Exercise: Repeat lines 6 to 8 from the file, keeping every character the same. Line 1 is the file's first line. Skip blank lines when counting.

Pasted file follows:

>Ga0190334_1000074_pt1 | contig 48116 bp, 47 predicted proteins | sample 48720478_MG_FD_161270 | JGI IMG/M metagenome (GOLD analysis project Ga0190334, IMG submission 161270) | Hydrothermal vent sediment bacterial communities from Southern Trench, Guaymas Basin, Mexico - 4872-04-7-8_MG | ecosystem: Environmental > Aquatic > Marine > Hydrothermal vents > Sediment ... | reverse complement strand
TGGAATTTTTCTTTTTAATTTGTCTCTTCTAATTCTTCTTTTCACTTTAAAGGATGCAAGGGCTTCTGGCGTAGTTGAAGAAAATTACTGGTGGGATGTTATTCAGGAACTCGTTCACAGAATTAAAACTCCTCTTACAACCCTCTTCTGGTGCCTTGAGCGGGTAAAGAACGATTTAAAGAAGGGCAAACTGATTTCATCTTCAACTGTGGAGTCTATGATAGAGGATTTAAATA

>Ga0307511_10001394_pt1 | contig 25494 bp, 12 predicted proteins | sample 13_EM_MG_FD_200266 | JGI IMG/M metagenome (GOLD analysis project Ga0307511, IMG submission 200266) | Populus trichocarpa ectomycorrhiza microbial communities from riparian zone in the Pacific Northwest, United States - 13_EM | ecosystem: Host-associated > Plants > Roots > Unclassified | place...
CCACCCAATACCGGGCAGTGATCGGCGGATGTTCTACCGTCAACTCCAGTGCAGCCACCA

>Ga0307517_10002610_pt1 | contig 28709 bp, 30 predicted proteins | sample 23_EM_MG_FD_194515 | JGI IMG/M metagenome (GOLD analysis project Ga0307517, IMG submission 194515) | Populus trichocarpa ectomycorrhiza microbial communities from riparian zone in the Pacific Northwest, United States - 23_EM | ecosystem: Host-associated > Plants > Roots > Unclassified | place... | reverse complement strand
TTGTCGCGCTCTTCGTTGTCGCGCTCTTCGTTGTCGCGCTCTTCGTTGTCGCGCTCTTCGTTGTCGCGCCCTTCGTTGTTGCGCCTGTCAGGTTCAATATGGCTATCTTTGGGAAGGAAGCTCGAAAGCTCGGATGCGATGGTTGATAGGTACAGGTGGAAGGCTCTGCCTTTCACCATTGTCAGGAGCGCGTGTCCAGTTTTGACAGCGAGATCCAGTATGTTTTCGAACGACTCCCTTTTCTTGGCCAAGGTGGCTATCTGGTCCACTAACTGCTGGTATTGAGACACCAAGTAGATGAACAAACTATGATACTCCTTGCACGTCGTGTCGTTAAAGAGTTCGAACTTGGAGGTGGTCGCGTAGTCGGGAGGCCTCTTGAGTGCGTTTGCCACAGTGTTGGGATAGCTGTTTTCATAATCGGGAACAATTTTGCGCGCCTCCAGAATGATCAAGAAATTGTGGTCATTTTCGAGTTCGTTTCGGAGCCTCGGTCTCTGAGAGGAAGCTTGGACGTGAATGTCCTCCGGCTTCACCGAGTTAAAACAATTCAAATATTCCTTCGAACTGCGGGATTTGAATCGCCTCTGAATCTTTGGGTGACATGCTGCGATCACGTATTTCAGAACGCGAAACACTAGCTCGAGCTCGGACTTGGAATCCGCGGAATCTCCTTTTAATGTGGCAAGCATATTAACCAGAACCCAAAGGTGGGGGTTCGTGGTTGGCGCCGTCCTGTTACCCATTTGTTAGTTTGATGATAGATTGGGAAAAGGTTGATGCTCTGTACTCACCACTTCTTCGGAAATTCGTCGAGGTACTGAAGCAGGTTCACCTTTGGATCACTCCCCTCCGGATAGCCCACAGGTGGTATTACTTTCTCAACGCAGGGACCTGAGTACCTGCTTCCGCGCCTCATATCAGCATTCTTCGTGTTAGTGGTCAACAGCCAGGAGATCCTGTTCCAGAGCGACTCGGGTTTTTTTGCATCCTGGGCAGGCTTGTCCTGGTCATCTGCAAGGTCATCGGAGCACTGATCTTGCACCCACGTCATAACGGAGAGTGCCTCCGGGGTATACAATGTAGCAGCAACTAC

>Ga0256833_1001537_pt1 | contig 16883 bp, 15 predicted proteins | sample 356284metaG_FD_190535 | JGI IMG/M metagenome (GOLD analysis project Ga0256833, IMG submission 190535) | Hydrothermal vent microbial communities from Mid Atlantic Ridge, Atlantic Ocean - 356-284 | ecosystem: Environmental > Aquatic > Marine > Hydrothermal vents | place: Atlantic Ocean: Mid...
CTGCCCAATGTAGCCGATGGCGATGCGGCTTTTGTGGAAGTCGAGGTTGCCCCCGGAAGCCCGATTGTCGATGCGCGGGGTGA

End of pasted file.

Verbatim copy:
TTGTCGCGCTCTTCGTTGTCGCGCTCTTCGTTGTCGCGCTCTTCGTTGTCGCGCTCTTCGTTGTCGCGCCCTTCGTTGTTGCGCCTGTCAGGTTCAATATGGCTATCTTTGGGAAGGAAGCTCGAAAGCTCGGATGCGATGGTTGATAGGTACAGGTGGAAGGCTCTGCCTTTCACCATTGTCAGGAGCGCGTGTCCAGTTTTGACAGCGAGATCCAGTATGTTTTCGAACGACTCCCTTTTCTTGGCCAAGGTGGCTATCTGGTCCACTAACTGCTGGTATTGAGACACCAAGTAGATGAACAAACTATGATACTCCTTGCACGTCGTGTCGTTAAAGAGTTCGAACTTGGAGGTGGTCGCGTAGTCGGGAGGCCTCTTGAGTGCGTTTGCCACAGTGTTGGGATAGCTGTTTTCATAATCGGGAACAATTTTGCGCGCCTCCAGAATGATCAAGAAATTGTGGTCATTTTCGAGTTCGTTTCGGAGCCTCGGTCTCTGAGAGGAAGCTTGGACGTGAATGTCCTCCGGCTTCACCGAGTTAAAACAATTCAAATATTCCTTCGAACTGCGGGATTTGAATCGCCTCTGAATCTTTGGGTGACATGCTGCGATCACGTATTTCAGAACGCGAAACACTAGCTCGAGCTCGGACTTGGAATCCGCGGAATCTCCTTTTAATGTGGCAAGCATATTAACCAGAACCCAAAGGTGGGGGTTCGTGGTTGGCGCCGTCCTGTTACCCATTTGTTAGTTTGATGATAGATTGGGAAAAGGTTGATGCTCTGTACTCACCACTTCTTCGGAAATTCGTCGAGGTACTGAAGCAGGTTCACCTTTGGATCACTCCCCTCCGGATAGCCCACAGGTGGTATTACTTTCTCAACGCAGGGACCTGAGTACCTGCTTCCGCGCCTCATATCAGCATTCTTCGTGTTAGTGGTCAACAGCCAGGAGATCCTGTTCCAGAGCGACTCGGGTTTTTTTGCATCCTGGGCAGGCTTGTCCTGGTCATCTGCAAGGTCATCGGAGCACTGATCTTGCACCCACGTCATAACGGAGAGTGCCTCCGGGGTATACAATGTAGCAGCAACTAC

>Ga0256833_1001537_pt1 | contig 16883 bp, 15 predicted proteins | sample 356284metaG_FD_190535 | JGI IMG/M metagenome (GOLD analysis project Ga0256833, IMG submission 190535) | Hydrothermal vent microbial communities from Mid Atlantic Ridge, Atlantic Ocean - 356-284 | ecosystem: Environmental > Aquatic > Marine > Hydrothermal vents | place: Atlantic Ocean: Mid...
CTGCCCAATGTAGCCGATGGCGATGCGGCTTTTGTGGAAGTCGAGGTTGCCCCCGGAAGCCCGATTGTCGATGCGCGGGGTGA